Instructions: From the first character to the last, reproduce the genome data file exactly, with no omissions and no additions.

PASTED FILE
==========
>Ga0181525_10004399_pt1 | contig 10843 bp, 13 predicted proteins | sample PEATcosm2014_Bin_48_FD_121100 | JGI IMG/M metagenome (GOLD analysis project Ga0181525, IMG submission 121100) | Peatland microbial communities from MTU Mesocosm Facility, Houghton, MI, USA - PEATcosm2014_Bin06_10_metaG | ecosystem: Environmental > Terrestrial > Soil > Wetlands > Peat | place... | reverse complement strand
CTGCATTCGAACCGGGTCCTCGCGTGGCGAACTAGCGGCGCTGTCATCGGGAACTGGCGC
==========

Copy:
>Ga0181525_10004399_pt1 | contig 10843 bp, 13 predicted proteins | sample PEATcosm2014_Bin_48_FD_121100 | JGI IMG/M metagenome (GOLD analysis project Ga0181525, IMG submission 121100) | Peatland microbial communities from MTU Mesocosm Facility, Houghton, MI, USA - PEATcosm2014_Bin06_10_metaG | ecosystem: Environmental > Terrestrial > Soil > Wetlands > Peat | place... | reverse complement strand
CTGCATTCGAACCGGGTCCTCGCGTGGCGAACTAGCGGCGCTGTCATCGGGAACTGGCGC